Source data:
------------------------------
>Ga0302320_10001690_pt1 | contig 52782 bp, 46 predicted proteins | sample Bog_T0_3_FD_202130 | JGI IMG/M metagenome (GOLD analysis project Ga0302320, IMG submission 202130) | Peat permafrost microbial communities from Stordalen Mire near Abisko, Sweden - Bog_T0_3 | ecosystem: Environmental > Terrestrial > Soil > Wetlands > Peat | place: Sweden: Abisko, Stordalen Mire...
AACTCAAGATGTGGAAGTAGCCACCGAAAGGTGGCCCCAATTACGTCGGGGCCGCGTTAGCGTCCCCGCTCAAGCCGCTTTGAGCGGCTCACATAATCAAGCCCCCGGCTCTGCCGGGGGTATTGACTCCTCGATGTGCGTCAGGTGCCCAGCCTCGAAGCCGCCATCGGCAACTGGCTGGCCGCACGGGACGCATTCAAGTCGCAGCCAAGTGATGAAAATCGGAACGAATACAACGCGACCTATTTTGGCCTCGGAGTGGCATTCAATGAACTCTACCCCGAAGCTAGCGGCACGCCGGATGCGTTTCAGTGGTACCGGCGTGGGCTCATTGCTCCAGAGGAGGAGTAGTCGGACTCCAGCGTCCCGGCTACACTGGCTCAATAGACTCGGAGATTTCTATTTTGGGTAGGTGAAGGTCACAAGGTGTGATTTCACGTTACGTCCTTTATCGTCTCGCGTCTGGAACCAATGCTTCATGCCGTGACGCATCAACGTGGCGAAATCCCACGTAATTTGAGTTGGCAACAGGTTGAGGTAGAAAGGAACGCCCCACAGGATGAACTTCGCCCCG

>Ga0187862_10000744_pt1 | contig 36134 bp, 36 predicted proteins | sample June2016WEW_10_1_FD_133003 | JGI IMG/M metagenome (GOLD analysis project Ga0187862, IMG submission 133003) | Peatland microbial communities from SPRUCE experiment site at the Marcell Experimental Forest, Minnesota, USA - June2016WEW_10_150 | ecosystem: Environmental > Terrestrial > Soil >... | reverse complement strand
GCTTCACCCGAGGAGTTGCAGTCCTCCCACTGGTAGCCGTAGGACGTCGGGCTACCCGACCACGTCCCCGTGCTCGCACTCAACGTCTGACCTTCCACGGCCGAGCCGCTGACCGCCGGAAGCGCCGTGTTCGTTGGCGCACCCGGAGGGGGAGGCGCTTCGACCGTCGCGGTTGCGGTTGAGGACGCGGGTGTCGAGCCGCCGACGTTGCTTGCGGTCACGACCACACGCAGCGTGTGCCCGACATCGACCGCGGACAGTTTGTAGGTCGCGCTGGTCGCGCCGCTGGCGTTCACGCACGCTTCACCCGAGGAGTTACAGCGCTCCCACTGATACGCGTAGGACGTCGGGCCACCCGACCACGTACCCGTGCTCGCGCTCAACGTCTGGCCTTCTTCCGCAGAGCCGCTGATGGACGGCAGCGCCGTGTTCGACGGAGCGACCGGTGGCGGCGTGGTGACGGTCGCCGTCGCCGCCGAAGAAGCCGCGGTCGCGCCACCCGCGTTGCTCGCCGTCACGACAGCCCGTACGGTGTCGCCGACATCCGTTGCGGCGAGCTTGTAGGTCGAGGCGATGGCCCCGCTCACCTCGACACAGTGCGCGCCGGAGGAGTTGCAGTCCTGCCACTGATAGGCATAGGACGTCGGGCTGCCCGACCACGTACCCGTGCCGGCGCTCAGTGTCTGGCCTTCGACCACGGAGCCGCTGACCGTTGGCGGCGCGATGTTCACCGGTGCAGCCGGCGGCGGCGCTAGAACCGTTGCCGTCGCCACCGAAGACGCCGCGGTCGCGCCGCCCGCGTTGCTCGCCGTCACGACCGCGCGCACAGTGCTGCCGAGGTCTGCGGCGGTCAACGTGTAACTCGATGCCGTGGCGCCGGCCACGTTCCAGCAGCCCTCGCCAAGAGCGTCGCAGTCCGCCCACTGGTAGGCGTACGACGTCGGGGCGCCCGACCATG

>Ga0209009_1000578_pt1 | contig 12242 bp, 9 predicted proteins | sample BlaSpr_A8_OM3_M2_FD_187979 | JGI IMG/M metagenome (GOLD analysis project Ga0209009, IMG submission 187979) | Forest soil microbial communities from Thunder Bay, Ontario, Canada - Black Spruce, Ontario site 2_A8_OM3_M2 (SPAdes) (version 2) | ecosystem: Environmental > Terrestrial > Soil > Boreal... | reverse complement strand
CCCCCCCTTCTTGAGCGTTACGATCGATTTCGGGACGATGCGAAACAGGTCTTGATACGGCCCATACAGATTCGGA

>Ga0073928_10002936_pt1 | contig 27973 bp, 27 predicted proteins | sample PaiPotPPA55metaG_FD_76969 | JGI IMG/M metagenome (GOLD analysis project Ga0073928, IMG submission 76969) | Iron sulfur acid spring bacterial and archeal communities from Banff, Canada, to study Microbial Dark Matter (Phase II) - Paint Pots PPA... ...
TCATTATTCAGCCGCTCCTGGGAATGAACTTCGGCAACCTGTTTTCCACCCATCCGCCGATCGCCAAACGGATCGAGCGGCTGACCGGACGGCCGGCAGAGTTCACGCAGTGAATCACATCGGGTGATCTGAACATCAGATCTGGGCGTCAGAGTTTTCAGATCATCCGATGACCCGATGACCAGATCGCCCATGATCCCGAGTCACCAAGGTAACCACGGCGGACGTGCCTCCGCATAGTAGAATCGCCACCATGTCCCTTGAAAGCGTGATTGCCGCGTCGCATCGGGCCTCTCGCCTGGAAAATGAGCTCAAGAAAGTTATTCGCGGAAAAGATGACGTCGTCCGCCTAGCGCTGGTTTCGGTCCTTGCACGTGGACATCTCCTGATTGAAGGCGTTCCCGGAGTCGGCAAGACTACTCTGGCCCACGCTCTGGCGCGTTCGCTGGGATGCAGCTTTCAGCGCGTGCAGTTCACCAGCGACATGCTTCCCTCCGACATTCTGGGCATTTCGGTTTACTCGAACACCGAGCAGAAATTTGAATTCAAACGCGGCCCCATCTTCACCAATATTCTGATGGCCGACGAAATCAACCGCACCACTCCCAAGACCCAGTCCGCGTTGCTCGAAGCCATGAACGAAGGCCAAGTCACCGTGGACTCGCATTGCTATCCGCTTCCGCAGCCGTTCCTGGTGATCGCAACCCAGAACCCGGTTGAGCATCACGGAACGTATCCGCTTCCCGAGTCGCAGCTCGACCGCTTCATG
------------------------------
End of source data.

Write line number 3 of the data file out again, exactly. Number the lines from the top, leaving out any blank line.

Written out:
>Ga0187862_10000744_pt1 | contig 36134 bp, 36 predicted proteins | sample June2016WEW_10_1_FD_133003 | JGI IMG/M metagenome (GOLD analysis project Ga0187862, IMG submission 133003) | Peatland microbial communities from SPRUCE experiment site at the Marcell Experimental Forest, Minnesota, USA - June2016WEW_10_150 | ecosystem: Environmental > Terrestrial > Soil >... | reverse complement strand